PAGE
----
Dealing with Loss

It would be nice if life included only sunny days and happiness, but we all know dark times are inevitable. During painful times, it’s helpful to have teachers, guides, mentors and friends who can hold us, comfort us and help us grow.

I shared my personal experience with losing my hopes and dreams of motherhood in an earlier blog post. Sadly, a few years after my miscarriage, I lost five family members in four months.

During this sorrowful time, I was so grief-stricken, raw and vulnerable; I could literally feel the immense sadness pervade my body every moment. It truly was too much to bear. I knew that I needed help and decided to seek therapy.

In one of my sessions, my therapist, who is a very gifted and wise man, gently shared, “Nancy, you need to add people to your life, specifically five people, not to replace your loved ones but to add new life and meaning to your life.”

As I heard this, I silently asked myself, “Where am I going to find five people?” In another session, he invited me to participate in a women’s retreat to help me move through this mournful time. Initially, I said no to the invitation; however, the next morning I felt an undeniable yes.

In some ways, I felt an invisible hand guiding me along the way, moving me in a direction that was unfamiliar to me. Perhaps it was something larger than myself. The support I received from a community of women was one of the most healing components of this women’s retreat.

It was through my vulnerability and leaning into others that I found my strength.

Here, I met five people who became my trusted allies, those who were willing and capable to help me through my intense grief. These connections have affected my life in immeasurable ways.

I had wanted to find meaning in my life after losing so many beloved family members, to honor their lives and live a happy and fulfilled life myself. I came to see that it is possible to find peace, hope and healing after our devastating losses.

When you say “yes” to new possibilities and to the potent medicine for meaningful connection, things can unfold in ways you couldn’t have imagined. When the veil of intense grief lifts, all that remains is love.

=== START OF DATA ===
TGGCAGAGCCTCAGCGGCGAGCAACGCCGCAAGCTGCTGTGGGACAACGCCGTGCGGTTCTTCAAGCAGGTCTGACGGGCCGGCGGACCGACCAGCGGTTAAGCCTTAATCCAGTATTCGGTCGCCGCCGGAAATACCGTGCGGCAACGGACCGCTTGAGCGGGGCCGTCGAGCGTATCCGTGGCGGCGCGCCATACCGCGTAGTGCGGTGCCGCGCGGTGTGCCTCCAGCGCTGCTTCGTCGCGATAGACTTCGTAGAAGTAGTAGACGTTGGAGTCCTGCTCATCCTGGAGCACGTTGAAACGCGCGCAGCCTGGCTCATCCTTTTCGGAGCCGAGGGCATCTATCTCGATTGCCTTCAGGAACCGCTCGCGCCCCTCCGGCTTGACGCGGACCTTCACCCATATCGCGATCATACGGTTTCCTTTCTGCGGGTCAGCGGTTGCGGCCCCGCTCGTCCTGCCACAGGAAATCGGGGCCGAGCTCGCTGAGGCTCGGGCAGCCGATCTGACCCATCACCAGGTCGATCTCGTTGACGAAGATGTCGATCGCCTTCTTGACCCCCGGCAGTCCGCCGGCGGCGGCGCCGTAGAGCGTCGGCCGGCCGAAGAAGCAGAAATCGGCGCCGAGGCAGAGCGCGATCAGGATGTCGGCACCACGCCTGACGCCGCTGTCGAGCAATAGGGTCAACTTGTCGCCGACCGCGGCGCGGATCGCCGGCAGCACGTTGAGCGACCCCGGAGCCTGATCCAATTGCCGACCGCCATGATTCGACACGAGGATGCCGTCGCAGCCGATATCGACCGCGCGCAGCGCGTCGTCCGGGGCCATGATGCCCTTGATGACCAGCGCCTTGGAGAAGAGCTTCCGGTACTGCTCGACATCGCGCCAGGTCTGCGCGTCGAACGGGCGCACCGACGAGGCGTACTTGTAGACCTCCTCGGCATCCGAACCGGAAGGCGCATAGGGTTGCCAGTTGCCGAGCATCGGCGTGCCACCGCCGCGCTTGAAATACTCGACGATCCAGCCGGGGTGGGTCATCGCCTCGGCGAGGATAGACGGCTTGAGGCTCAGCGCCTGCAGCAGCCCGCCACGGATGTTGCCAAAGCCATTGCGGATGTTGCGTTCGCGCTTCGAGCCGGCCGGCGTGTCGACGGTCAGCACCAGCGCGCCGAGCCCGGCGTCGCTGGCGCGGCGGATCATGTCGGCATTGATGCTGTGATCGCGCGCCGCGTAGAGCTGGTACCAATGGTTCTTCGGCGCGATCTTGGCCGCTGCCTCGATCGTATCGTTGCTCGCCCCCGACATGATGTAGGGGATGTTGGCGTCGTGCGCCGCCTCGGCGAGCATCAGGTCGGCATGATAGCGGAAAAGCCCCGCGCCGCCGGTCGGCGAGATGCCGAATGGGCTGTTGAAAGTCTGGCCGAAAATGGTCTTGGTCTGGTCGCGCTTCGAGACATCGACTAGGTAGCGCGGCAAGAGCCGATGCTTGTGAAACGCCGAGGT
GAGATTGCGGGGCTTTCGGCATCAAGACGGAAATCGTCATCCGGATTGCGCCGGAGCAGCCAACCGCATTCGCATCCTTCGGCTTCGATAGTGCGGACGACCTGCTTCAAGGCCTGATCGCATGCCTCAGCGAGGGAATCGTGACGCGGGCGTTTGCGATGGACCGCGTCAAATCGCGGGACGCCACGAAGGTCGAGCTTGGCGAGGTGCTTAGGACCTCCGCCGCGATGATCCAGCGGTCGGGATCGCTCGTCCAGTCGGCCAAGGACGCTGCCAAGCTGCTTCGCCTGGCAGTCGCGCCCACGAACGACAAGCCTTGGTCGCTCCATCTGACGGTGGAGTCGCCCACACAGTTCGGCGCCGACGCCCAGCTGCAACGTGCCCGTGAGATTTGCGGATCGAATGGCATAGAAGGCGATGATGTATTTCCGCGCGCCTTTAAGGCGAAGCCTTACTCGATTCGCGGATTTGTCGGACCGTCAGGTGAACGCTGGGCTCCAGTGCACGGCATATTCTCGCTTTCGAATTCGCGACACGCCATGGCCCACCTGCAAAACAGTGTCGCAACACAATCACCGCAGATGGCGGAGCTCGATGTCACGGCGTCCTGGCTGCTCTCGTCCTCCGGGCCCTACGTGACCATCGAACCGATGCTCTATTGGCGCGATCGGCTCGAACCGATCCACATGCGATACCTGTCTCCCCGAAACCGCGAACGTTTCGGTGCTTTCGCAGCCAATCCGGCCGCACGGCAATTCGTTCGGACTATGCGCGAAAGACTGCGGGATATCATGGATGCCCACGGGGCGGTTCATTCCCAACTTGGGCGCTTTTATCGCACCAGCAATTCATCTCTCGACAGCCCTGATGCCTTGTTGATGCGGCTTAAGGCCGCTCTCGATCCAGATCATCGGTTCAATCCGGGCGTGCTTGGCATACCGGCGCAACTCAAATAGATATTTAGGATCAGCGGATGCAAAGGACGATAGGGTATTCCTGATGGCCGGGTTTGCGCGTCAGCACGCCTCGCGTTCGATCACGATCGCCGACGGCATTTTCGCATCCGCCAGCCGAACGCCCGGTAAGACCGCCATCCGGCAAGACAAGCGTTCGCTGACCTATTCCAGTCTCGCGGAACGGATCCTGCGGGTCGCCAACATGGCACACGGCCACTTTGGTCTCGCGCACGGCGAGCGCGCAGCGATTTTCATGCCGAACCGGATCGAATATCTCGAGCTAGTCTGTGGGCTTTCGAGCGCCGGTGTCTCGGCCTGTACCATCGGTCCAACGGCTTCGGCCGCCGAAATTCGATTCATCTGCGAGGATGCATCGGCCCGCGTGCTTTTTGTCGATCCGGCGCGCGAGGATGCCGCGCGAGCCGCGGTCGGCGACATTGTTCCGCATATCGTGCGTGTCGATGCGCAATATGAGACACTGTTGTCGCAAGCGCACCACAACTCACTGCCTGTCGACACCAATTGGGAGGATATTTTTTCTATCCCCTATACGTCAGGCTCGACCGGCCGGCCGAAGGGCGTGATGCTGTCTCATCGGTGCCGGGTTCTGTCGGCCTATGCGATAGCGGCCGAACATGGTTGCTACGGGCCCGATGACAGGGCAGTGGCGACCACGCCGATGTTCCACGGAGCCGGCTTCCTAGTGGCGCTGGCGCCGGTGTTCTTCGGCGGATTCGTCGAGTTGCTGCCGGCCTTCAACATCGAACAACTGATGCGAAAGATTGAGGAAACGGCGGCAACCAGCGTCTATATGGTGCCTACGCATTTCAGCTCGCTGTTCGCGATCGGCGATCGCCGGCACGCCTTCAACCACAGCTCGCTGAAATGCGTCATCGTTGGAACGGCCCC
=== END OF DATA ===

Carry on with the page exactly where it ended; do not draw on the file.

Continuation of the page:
We need to grieve our losses fully. We can also remember that grief is a sign that we have loved greatly, and that our love doesn’t end.

In the poem Zero Circle, the poet and mystic Rumi tells us that when we completely surrender, “Then a stretcher will come from grace/ To gather us up” and “Miraculous beings come running to help.”

This captures the essence of what can happen when we open ourselves to receive support and our friends and allies show up for us in our time of need.

Not only did five miraculous beings come running to help during my crisis but I also have gathered many more allies along the way. To survive your dark days, I encourage you to find a few kind souls who will surround you with love when you grieve. This will enhance your days and help you grow through the pain.

Zero Circle

Be helpless, dumbfounded,
Unable to say yes or no.
Then a stretcher will come from grace
To gather us up.

We are too dull-eyed to see that beauty
If we say we can, we’re lying.
If we say No, we don’t see it,
That No will behead us
And shut tight our window onto spirit.

So let us rather not be sure of anything,
Besides ourselves, and only that, so